Last week, the U.S. House of Representatives passed a bill that locks in reforms to so-called “sue and settle” procedures for government regulations, which are often used to bypass the normal regulatory process.
The bill was strongly supported by the Window and Door Manufacturers Association (WDMA), which represents commercial and residential fenestration companies and is very active in legislative and regulatory advocacy.
The Sunshine for Regulations and Regulatory Decrees and Settlements Act of 2017 (HR 469), sponsored by Rep. Doug Collins (R-Ga.), passed the House 234-187. The bill will now move to the Senate for consideration. Sen. Chuck Grassley (R-Iowa) has introduced a companion bill, S. 119, which is pending before the Senate Judiciary Committee.
“WDMA is pleased that the House has passed this important bill to make the ‘sue and settle’ process more transparent for the public,” said Michael O’Brien, WDMA president and CEO. “The requirements in this bill will allow for more participation in federal rulemaking and ensure regulations work effectively for all affected parties.”
Under “sue and settle,” regulatory agencies and groups that filed a legal challenge against them reach an agreement on the terms of a consent decree or settlement before the public can review it. Andrew Grossman, an adjunct scholar at the libertarian Cato Institute in Washington, D.C., testified before Congress in 2015 and 2017 about “sue and settle,” noting that these consent decrees create an “artificial urgency” that leads to the rapid proliferation of new regulations. They also give organizations that initiate settlements undue influence within the government.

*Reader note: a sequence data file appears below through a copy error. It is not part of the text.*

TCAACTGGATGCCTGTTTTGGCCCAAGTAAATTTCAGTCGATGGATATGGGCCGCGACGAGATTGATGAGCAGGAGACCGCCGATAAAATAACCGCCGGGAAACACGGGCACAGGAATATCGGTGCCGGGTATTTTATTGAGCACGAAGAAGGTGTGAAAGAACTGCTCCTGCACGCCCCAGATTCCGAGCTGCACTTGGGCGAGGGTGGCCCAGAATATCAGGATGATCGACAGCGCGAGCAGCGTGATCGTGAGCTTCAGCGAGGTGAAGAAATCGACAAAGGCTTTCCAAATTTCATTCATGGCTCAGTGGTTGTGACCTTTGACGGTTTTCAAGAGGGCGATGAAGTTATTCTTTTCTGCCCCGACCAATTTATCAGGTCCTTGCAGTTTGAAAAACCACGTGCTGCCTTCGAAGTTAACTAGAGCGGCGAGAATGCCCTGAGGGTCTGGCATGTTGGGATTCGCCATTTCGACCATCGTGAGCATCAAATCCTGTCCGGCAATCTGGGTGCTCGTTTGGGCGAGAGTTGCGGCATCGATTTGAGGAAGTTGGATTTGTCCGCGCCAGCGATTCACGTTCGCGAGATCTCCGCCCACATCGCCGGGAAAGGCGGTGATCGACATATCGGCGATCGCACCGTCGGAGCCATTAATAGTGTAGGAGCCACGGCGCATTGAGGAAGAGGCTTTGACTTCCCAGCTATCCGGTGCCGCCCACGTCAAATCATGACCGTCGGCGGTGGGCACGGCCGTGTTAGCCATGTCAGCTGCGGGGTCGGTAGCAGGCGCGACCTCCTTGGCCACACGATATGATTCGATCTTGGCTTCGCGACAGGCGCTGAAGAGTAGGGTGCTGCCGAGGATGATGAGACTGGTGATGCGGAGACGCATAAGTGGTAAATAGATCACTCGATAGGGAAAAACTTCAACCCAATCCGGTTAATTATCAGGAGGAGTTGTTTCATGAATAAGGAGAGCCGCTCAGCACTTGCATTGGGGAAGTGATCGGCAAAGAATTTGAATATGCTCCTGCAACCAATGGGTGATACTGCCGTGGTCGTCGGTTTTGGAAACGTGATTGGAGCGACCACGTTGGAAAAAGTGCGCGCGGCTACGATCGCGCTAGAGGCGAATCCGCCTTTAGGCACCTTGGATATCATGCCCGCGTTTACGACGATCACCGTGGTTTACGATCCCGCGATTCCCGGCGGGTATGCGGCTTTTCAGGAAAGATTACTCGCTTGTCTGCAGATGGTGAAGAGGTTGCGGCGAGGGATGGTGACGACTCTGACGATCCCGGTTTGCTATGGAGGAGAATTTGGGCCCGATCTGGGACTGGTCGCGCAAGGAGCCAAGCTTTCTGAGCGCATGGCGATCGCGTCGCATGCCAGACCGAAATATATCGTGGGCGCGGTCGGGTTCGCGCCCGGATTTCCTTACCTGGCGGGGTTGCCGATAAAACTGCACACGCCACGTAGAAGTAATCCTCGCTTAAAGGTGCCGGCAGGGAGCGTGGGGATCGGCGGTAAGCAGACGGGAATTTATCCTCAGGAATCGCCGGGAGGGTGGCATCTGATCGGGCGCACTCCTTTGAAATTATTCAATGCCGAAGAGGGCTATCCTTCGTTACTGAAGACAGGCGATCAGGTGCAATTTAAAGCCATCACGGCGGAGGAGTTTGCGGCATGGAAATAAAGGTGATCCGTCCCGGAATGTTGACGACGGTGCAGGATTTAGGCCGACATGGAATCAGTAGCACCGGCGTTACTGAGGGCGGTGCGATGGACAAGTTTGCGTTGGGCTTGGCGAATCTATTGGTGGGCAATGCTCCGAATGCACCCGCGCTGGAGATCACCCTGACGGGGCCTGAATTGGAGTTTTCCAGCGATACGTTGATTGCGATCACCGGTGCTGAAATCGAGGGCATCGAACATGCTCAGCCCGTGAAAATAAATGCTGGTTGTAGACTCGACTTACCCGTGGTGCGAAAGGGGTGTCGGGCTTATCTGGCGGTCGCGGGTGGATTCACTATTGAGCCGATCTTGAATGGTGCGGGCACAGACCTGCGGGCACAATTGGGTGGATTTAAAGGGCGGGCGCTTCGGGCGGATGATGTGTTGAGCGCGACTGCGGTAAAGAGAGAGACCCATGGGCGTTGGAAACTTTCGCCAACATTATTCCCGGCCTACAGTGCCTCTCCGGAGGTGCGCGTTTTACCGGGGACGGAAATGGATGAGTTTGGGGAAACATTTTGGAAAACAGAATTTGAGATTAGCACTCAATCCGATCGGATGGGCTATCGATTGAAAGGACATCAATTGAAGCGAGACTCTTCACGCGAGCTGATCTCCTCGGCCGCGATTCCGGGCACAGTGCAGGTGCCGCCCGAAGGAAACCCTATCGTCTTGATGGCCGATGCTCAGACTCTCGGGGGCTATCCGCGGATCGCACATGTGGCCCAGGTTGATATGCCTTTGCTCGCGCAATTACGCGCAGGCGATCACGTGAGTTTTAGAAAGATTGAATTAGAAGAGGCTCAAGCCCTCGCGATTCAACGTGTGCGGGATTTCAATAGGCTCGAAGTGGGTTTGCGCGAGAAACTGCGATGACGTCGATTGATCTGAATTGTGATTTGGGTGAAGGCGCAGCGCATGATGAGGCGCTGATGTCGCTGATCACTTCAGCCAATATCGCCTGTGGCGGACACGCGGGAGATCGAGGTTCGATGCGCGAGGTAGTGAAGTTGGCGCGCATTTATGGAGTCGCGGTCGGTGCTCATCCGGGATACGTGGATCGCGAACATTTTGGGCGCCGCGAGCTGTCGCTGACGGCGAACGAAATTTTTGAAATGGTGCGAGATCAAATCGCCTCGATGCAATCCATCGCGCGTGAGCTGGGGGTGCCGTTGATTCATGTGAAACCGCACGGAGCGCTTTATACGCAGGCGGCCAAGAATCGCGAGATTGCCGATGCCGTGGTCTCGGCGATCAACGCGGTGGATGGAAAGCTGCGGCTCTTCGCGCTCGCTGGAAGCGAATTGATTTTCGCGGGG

Environmental groups such as the Sierra Club argue that “sue and settle” legal tactics are often necessary to force the EPA to do its job.
Environmental Protection Agency (EPA) Administrator Scott Pruitt recently signed a directive making changes to “sue and settle” procedures at EPA, but HR 469 codifies changes to the process across the entire federal government. It requires agencies to publicly publish any negotiated consent decrees and legal settlement agreements at least 60 days before they’re filed in court. The bill also allows for public comment and participation in settlement negotiations. In addition, courts would ensure that all rules governing federal rulemaking are met before accepting settlements.
“Sue and settle” tactics were used in 2010 to remove the opt-out provision of the controversial Lead: Renovation, Repair, and Painting Rule (RRP) for homes without a child under the age of six or a pregnant woman. That more than doubled the number of homes subject to the RRP rule.